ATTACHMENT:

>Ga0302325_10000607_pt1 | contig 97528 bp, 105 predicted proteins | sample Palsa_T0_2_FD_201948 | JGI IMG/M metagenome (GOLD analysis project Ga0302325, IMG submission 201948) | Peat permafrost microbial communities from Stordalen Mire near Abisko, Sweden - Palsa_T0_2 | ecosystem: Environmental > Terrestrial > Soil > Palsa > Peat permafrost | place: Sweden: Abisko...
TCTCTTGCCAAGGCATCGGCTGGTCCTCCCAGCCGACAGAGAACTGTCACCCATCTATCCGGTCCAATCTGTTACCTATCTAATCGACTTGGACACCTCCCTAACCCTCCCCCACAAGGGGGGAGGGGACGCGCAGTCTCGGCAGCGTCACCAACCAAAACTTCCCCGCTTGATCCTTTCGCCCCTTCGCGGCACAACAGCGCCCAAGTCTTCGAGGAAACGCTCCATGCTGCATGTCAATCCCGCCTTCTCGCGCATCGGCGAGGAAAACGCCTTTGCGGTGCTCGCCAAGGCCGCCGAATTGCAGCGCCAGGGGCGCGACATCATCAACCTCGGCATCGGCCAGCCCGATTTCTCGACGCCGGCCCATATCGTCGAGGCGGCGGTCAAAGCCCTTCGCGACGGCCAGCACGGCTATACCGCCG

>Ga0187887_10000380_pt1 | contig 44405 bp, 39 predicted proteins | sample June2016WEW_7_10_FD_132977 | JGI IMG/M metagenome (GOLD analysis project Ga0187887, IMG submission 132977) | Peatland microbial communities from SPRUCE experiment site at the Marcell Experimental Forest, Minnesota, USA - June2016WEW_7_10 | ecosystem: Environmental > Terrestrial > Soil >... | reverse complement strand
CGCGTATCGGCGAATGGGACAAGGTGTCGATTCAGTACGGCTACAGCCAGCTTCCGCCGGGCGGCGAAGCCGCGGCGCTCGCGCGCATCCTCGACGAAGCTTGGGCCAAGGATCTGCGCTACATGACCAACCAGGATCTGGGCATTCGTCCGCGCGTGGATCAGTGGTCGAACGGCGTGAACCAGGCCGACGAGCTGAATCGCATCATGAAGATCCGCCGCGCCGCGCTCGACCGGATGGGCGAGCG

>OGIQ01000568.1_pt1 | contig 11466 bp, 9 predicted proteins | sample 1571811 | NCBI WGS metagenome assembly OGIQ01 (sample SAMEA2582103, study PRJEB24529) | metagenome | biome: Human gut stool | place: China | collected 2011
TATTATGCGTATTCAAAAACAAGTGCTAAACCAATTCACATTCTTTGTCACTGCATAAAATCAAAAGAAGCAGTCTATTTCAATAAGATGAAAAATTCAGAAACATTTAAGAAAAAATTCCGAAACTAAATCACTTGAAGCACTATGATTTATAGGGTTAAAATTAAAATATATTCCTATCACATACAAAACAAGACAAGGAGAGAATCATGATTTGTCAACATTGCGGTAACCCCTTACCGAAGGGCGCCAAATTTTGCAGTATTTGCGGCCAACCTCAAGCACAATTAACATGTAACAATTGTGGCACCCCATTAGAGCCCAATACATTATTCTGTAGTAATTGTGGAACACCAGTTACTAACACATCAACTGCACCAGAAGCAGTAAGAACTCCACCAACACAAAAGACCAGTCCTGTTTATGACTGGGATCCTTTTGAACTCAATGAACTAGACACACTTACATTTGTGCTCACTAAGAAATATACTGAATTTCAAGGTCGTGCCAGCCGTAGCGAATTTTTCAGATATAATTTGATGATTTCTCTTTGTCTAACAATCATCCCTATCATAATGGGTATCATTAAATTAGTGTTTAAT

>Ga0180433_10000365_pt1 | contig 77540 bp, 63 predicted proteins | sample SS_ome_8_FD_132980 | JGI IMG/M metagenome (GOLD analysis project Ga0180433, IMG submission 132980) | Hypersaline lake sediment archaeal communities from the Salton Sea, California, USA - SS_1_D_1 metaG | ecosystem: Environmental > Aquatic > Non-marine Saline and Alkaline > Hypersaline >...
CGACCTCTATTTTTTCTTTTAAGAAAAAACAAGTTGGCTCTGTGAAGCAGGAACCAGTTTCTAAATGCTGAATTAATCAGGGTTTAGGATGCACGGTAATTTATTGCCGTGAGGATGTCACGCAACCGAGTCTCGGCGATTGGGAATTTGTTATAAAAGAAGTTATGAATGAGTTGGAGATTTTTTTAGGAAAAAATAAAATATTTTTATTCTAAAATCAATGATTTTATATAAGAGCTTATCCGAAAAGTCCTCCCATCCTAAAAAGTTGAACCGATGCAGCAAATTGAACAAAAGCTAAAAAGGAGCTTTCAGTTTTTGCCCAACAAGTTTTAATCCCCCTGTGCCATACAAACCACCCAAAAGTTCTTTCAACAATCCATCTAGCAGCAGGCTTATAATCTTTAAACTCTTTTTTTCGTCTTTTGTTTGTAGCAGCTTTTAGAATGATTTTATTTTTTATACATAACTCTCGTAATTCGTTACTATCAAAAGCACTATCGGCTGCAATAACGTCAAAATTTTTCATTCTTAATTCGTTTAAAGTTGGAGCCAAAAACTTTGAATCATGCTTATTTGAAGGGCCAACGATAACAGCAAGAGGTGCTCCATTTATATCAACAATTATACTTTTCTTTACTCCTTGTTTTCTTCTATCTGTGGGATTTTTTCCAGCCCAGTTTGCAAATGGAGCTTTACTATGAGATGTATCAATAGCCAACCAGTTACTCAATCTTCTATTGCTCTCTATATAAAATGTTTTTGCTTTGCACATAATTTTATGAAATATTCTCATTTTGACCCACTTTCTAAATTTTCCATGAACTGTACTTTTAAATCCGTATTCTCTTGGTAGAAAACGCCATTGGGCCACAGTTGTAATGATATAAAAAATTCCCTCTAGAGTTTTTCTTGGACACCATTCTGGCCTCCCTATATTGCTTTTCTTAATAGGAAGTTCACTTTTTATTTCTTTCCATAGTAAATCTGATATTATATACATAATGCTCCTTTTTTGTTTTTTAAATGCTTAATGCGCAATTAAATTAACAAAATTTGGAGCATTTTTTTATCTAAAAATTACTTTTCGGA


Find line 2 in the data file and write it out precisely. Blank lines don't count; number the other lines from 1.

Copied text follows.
TCTCTTGCCAAGGCATCGGCTGGTCCTCCCAGCCGACAGAGAACTGTCACCCATCTATCCGGTCCAATCTGTTACCTATCTAATCGACTTGGACACCTCCCTAACCCTCCCCCACAAGGGGGGAGGGGACGCGCAGTCTCGGCAGCGTCACCAACCAAAACTTCCCCGCTTGATCCTTTCGCCCCTTCGCGGCACAACAGCGCCCAAGTCTTCGAGGAAACGCTCCATGCTGCATGTCAATCCCGCCTTCTCGCGCATCGGCGAGGAAAACGCCTTTGCGGTGCTCGCCAAGGCCGCCGAATTGCAGCGCCAGGGGCGCGACATCATCAACCTCGGCATCGGCCAGCCCGATTTCTCGACGCCGGCCCATATCGTCGAGGCGGCGGTCAAAGCCCTTCGCGACGGCCAGCACGGCTATACCGCCG